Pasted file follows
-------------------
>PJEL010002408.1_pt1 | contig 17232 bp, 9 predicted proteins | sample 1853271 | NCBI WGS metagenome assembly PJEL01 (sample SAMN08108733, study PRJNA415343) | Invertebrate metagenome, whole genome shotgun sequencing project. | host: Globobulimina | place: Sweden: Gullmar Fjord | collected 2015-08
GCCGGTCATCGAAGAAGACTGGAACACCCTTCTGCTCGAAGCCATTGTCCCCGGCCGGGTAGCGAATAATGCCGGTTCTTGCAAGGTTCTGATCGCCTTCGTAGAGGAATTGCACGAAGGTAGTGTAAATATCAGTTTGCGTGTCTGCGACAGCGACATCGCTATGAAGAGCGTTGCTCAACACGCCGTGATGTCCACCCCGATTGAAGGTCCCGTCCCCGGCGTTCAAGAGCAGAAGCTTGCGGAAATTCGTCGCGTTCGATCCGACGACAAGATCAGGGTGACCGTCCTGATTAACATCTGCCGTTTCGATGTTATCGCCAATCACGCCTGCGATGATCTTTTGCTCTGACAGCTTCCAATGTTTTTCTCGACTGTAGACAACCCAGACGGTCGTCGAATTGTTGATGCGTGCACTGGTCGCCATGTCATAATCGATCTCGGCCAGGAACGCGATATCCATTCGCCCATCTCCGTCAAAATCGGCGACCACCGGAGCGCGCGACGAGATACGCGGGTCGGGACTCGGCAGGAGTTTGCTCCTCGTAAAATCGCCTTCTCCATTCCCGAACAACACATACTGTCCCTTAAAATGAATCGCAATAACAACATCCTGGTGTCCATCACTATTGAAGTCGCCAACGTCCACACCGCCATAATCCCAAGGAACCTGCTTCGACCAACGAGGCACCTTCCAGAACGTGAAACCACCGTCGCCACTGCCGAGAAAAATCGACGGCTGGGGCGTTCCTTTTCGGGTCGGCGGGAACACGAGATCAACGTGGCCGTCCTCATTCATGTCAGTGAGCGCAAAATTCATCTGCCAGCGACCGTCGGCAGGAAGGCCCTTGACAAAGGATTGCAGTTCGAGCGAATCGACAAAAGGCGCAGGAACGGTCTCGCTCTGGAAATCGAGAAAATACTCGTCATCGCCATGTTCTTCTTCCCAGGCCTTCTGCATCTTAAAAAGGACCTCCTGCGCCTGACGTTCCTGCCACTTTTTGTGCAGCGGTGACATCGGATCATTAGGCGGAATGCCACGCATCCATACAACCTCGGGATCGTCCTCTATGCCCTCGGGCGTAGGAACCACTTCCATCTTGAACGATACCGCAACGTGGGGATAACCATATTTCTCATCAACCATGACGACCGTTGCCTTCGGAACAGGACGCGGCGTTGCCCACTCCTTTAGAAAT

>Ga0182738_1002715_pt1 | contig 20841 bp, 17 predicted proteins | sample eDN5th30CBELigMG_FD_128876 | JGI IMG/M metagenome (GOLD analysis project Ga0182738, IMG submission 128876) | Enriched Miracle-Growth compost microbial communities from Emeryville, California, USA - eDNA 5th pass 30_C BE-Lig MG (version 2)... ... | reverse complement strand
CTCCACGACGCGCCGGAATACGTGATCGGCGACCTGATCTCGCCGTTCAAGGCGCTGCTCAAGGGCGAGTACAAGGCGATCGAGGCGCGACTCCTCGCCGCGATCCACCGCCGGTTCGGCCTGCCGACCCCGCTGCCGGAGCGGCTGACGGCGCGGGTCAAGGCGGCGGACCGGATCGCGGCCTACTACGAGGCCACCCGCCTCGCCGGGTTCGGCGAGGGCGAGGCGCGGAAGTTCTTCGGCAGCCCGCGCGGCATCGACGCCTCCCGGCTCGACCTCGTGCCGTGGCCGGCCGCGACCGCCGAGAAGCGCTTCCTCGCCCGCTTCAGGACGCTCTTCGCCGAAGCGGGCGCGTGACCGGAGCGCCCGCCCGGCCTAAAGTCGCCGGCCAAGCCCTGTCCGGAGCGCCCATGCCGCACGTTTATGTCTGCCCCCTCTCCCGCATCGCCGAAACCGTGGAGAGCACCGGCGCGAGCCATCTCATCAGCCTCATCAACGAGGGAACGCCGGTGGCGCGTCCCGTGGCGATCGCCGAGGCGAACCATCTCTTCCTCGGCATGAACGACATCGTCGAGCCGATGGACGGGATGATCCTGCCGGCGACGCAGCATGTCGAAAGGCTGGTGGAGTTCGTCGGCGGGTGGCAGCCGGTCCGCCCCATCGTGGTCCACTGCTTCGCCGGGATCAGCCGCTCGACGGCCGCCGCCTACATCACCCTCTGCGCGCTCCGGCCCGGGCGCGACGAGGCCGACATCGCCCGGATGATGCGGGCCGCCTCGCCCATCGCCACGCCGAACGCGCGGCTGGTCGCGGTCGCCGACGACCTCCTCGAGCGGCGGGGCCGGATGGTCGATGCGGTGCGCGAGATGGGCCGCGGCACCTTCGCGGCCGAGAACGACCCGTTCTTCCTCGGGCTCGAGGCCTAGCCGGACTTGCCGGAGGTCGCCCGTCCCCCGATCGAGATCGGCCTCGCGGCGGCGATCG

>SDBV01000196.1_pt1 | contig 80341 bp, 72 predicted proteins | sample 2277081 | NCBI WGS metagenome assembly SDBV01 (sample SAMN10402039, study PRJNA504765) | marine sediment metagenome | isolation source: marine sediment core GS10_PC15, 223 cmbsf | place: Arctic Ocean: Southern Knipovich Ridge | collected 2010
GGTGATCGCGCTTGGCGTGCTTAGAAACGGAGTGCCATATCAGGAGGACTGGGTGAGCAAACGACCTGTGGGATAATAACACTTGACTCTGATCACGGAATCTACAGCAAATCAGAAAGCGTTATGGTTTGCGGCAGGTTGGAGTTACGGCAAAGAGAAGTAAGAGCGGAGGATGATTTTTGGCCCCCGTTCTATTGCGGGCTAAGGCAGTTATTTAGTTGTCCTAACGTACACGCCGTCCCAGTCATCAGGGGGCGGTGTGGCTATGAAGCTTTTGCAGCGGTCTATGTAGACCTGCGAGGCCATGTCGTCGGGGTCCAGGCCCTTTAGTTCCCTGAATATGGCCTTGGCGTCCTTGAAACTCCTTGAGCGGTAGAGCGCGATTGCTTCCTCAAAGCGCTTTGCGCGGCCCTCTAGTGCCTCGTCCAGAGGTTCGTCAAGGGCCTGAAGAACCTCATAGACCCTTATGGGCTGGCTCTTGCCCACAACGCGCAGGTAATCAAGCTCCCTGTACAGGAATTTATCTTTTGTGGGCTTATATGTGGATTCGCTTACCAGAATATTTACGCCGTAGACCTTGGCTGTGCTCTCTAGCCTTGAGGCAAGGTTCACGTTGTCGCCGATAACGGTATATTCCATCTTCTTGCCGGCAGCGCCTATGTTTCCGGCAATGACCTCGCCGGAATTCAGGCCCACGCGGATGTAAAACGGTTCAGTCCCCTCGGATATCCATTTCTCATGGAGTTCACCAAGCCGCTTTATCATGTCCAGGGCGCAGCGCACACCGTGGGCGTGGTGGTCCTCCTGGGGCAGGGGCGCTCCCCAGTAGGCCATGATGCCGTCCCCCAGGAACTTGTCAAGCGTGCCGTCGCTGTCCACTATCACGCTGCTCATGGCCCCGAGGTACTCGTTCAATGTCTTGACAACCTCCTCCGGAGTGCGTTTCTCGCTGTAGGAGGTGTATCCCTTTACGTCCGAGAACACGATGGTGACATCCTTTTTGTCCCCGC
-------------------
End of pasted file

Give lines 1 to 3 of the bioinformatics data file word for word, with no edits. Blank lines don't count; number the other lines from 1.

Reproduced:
>PJEL010002408.1_pt1 | contig 17232 bp, 9 predicted proteins | sample 1853271 | NCBI WGS metagenome assembly PJEL01 (sample SAMN08108733, study PRJNA415343) | Invertebrate metagenome, whole genome shotgun sequencing project. | host: Globobulimina | place: Sweden: Gullmar Fjord | collected 2015-08
GCCGGTCATCGAAGAAGACTGGAACACCCTTCTGCTCGAAGCCATTGTCCCCGGCCGGGTAGCGAATAATGCCGGTTCTTGCAAGGTTCTGATCGCCTTCGTAGAGGAATTGCACGAAGGTAGTGTAAATATCAGTTTGCGTGTCTGCGACAGCGACATCGCTATGAAGAGCGTTGCTCAACACGCCGTGATGTCCACCCCGATTGAAGGTCCCGTCCCCGGCGTTCAAGAGCAGAAGCTTGCGGAAATTCGTCGCGTTCGATCCGACGACAAGATCAGGGTGACCGTCCTGATTAACATCTGCCGTTTCGATGTTATCGCCAATCACGCCTGCGATGATCTTTTGCTCTGACAGCTTCCAATGTTTTTCTCGACTGTAGACAACCCAGACGGTCGTCGAATTGTTGATGCGTGCACTGGTCGCCATGTCATAATCGATCTCGGCCAGGAACGCGATATCCATTCGCCCATCTCCGTCAAAATCGGCGACCACCGGAGCGCGCGACGAGATACGCGGGTCGGGACTCGGCAGGAGTTTGCTCCTCGTAAAATCGCCTTCTCCATTCCCGAACAACACATACTGTCCCTTAAAATGAATCGCAATAACAACATCCTGGTGTCCATCACTATTGAAGTCGCCAACGTCCACACCGCCATAATCCCAAGGAACCTGCTTCGACCAACGAGGCACCTTCCAGAACGTGAAACCACCGTCGCCACTGCCGAGAAAAATCGACGGCTGGGGCGTTCCTTTTCGGGTCGGCGGGAACACGAGATCAACGTGGCCGTCCTCATTCATGTCAGTGAGCGCAAAATTCATCTGCCAGCGACCGTCGGCAGGAAGGCCCTTGACAAAGGATTGCAGTTCGAGCGAATCGACAAAAGGCGCAGGAACGGTCTCGCTCTGGAAATCGAGAAAATACTCGTCATCGCCATGTTCTTCTTCCCAGGCCTTCTGCATCTTAAAAAGGACCTCCTGCGCCTGACGTTCCTGCCACTTTTTGTGCAGCGGTGACATCGGATCATTAGGCGGAATGCCACGCATCCATACAACCTCGGGATCGTCCTCTATGCCCTCGGGCGTAGGAACCACTTCCATCTTGAACGATACCGCAACGTGGGGATAACCATATTTCTCATCAACCATGACGACCGTTGCCTTCGGAACAGGACGCGGCGTTGCCCACTCCTTTAGAAAT

>Ga0182738_1002715_pt1 | contig 20841 bp, 17 predicted proteins | sample eDN5th30CBELigMG_FD_128876 | JGI IMG/M metagenome (GOLD analysis project Ga0182738, IMG submission 128876) | Enriched Miracle-Growth compost microbial communities from Emeryville, California, USA - eDNA 5th pass 30_C BE-Lig MG (version 2)... ... | reverse complement strand